- United States Trademark No. 2,130,607, registered on January 20, 1998 in respect of orthodontic services in International Class 42 which claims a first use in commerce on January 1, 1997.
- United States Trademark No 3,044,111, registered on January 17, 2006 in respect of orthodontic appliances in International Class 10 which claims a first use in commerce on November 30, 2004.
- Community Trademark No. 001270214, registered on July 31, 2000 in respect of orthodontic and dental services in International Class 42.
- Community Trademark No. 008204737, registered on October 12, 2010 in respect of dental apparatus and instruments, orthodontic appliances and brackets, parts and fittings in International Class 10 and orthodontic and dental services in International Class 44.
It appears that the Respondent carries on a dental or orthodontics practice. So far as can be gleaned from the Complaint and the Response, the Respondent appears to have its headquarters on the Isle of Man with branches in other parts of the UK: Liverpool and Birkdale.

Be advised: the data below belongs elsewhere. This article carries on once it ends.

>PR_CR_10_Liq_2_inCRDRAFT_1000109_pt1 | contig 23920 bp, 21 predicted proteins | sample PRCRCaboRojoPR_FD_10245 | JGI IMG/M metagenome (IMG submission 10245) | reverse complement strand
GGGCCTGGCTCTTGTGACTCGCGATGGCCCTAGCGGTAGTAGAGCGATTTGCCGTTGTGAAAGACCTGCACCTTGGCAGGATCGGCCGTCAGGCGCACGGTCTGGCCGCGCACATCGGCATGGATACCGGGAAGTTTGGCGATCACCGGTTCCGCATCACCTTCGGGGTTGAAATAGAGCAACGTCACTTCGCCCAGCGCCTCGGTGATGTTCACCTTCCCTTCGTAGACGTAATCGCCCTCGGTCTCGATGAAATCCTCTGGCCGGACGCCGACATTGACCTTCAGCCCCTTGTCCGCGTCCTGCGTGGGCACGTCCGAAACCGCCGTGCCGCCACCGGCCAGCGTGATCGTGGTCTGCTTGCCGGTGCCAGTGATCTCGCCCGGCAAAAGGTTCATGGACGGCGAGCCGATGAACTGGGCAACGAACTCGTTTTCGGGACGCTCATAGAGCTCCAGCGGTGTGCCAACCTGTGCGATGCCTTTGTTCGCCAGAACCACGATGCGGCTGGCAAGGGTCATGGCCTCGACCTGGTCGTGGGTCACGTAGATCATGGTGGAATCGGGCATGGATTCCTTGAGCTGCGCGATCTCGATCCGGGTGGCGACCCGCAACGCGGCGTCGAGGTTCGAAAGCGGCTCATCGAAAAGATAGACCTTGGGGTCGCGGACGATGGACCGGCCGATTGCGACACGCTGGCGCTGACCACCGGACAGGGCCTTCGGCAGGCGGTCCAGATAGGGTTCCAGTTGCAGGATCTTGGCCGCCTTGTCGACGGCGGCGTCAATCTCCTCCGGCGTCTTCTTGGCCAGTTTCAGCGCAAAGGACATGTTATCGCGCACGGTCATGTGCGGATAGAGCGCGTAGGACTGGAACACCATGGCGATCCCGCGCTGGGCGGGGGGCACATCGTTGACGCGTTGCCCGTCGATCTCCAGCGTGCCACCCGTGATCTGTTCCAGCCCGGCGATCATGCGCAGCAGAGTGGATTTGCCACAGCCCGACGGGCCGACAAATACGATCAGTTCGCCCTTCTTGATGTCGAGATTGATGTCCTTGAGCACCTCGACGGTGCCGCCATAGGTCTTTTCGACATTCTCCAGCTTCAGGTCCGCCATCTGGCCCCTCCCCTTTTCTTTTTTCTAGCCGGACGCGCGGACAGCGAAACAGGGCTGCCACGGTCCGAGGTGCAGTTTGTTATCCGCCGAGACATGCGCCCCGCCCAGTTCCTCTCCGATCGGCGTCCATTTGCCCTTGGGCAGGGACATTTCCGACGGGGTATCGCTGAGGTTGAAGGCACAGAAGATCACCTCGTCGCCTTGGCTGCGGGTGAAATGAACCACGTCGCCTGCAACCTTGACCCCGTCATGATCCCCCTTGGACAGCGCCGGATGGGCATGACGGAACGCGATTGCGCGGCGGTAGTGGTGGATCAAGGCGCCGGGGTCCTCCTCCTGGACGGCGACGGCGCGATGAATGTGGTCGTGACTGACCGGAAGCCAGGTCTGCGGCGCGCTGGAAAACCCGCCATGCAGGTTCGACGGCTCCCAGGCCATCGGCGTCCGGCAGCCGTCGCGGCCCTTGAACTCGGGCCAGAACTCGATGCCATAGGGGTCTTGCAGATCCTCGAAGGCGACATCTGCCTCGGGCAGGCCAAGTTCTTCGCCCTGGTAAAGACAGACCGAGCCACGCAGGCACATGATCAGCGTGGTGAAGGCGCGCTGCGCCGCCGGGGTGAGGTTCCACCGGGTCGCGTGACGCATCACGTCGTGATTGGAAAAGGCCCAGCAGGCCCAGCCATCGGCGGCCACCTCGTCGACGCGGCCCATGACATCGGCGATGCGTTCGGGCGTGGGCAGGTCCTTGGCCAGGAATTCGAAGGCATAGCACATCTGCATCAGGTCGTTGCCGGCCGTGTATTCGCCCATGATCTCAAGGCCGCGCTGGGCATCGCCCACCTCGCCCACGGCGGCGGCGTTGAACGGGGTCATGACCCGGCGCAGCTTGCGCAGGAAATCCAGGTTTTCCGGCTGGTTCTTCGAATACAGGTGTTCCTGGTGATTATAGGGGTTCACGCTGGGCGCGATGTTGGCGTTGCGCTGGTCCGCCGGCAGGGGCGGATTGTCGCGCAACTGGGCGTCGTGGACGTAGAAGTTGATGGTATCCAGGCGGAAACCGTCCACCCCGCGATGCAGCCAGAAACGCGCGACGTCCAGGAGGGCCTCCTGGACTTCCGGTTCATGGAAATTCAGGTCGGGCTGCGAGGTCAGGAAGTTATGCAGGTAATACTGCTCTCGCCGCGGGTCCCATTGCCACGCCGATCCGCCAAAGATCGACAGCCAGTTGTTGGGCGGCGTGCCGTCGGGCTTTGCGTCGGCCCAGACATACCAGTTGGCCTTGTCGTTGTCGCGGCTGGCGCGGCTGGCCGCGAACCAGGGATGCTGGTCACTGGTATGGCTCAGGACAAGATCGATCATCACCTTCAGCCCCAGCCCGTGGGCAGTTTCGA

According to the Registrar, the Respondent registered the disputed domain name on May 11, 2013.
The disputed domain name resolves to a website headed “Fast Braces Isle of Man Looking for Fast dental braces and options to straighten your teeth?” It then sets out a range of different products for braces with an explanation of each and an estimated price range for the different options to be fitted. The options listed include traditional metal braces, ceramic braces, Fastbraces®, Lingual Braces including incognito braces, Invisalign braces, Damon braces, Clear Braces and 6 Month Smile Braces.
It would appear that the reference to the Fastbraces® product on the Respondent’s website is in fact a reference to products sourced from the Complainant. There are also indications in the Response that the Complainant may have interrupted supply of its products to the Respondent once the dispute over the disputed domain name arose. The Respondent also alleges that, for some unspecified period, the Complainant attempted to charge “licence fees” for the disputed domain name to the credit card that the Respondent used to pay for products it purchased from the Complainant. According to the Response, a dispute about that practice has been resolved.
5. Discussion and Findings